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© Gail Rozen-Gagnon, Christine Schmitt,
Cells infected with Chikungunya (CHIK) virus.
Publication : Proceedings of the National Academy of Sciences of the United States of America

Identification of sialic acid-binding function for the Middle East respiratory syndrome coronavirus spike glycoprotein

Scientific Fields
Diseases
Organisms
Applications
Technique

Published in Proceedings of the National Academy of Sciences of the United States of America - 18 Sep 2017

Li W, Hulswit RJG, Widjaja I, Raj VS, McBride R, Peng W, Widagdo W, Tortorici MA, van Dieren B, Lang Y, van Lent JWM, Paulson JC, de Haan CAM, de Groot RJ, van Kuppeveld FJM, Haagmans BL, Bosch BJ

Link to Pubmed [PMID] – 28923942

Proc. Natl. Acad. Sci. U.S.A. 2017 10;114(40):E8508-E8517

Middle East respiratory syndrome coronavirus (MERS-CoV) targets the epithelial cells of the respiratory tract both in humans and in its natural host, the dromedary camel. Virion attachment to host cells is mediated by 20-nm-long homotrimers of spike envelope protein S. The N-terminal subunit of each S protomer, called S1, folds into four distinct domains designated S1 through S1 Binding of MERS-CoV to the cell surface entry receptor dipeptidyl peptidase 4 (DPP4) occurs via S1 We now demonstrate that in addition to DPP4, MERS-CoV binds to sialic acid (Sia). Initially demonstrated by hemagglutination assay with human erythrocytes and intact virus, MERS-CoV Sia-binding activity was assigned to S subdomain S1 When multivalently displayed on nanoparticles, S1 or S1 bound to human erythrocytes and to human mucin in a strictly Sia-dependent fashion. Glycan array analysis revealed a preference for α2,3-linked Sias over α2,6-linked Sias, which correlates with the differential distribution of α2,3-linked Sias and the predominant sites of MERS-CoV replication in the upper and lower respiratory tracts of camels and humans, respectively. Binding is hampered by Sia modifications such as 5–glycolylation and (7,)9–acetylation. Depletion of cell surface Sia by neuraminidase treatment inhibited MERS-CoV entry of Calu-3 human airway cells, thus providing direct evidence that virus-Sia interactions may aid in virion attachment. The combined observations lead us to propose that high-specificity, low-affinity attachment of MERS-CoV to sialoglycans during the preattachment or early attachment phase may form another determinant governing the host range and tissue tropism of this zoonotic pathogen.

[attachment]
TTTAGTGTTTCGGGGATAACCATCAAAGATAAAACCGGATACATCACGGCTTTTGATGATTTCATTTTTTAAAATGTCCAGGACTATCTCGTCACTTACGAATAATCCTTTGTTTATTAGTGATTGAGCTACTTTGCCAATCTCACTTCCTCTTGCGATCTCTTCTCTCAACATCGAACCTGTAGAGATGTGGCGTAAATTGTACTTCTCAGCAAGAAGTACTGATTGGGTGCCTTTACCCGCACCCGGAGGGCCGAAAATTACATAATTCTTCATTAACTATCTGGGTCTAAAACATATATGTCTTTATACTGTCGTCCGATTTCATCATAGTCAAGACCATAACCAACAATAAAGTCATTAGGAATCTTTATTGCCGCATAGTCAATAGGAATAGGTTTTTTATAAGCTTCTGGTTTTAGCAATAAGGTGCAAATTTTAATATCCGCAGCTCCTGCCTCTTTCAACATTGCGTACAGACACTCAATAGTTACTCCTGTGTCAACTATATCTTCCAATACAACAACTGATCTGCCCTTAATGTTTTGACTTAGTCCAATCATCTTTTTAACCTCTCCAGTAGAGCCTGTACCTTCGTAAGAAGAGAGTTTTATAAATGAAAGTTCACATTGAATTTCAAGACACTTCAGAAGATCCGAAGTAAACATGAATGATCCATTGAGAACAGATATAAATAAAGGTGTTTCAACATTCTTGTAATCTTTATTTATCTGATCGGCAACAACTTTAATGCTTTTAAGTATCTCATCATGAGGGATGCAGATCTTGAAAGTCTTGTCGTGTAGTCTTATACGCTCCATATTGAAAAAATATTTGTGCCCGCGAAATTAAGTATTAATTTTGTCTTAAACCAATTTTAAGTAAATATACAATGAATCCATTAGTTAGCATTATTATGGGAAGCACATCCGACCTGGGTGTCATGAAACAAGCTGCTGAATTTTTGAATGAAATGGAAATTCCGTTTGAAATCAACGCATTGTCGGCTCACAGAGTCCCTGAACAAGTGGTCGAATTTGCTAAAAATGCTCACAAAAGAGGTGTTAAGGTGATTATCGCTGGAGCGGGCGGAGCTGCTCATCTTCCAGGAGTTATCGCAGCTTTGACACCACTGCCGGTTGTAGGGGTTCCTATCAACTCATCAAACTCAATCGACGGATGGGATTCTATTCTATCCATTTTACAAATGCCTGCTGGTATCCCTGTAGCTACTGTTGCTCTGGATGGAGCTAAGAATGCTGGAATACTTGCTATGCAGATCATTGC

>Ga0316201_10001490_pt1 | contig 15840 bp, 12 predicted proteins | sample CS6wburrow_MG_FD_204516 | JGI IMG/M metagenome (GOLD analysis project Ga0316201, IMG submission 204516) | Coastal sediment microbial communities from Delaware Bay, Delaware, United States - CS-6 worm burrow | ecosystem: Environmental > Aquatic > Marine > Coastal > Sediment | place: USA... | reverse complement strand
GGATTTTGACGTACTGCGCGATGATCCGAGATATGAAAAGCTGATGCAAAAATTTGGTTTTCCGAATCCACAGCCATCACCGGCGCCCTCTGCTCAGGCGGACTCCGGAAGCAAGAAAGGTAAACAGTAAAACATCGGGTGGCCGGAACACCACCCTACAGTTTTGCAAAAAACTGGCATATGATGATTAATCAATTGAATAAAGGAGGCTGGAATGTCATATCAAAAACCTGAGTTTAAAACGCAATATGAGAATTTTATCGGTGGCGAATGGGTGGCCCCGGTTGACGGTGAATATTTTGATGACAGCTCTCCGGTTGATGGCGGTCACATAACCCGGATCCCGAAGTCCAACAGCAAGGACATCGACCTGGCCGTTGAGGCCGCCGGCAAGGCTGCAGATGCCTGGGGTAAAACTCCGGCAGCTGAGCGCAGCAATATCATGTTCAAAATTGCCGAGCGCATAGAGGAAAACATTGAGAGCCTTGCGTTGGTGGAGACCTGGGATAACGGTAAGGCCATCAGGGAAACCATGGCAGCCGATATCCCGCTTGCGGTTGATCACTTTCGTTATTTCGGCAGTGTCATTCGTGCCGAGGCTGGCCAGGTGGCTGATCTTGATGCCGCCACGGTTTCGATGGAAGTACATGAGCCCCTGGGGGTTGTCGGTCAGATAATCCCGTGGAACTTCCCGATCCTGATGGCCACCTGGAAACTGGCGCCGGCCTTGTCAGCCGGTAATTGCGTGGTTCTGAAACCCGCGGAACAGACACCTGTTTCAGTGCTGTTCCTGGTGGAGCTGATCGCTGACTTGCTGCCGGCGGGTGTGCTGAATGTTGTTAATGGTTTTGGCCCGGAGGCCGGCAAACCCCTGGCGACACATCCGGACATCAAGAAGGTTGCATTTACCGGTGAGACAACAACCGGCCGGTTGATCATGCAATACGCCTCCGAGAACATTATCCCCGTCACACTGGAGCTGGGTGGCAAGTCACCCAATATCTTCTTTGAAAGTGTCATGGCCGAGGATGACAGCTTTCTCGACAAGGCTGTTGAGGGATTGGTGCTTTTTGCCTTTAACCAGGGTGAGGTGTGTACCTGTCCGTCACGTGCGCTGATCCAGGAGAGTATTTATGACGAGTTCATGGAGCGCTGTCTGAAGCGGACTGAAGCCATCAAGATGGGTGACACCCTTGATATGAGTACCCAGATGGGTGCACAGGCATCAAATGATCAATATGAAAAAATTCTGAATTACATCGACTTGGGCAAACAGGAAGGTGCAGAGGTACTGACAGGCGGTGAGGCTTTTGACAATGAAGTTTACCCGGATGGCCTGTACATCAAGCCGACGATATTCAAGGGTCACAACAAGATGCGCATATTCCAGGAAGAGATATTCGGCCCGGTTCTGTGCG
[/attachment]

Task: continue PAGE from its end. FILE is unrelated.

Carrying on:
https://www.ncbi.nlm.nih.gov/pubmed/28923942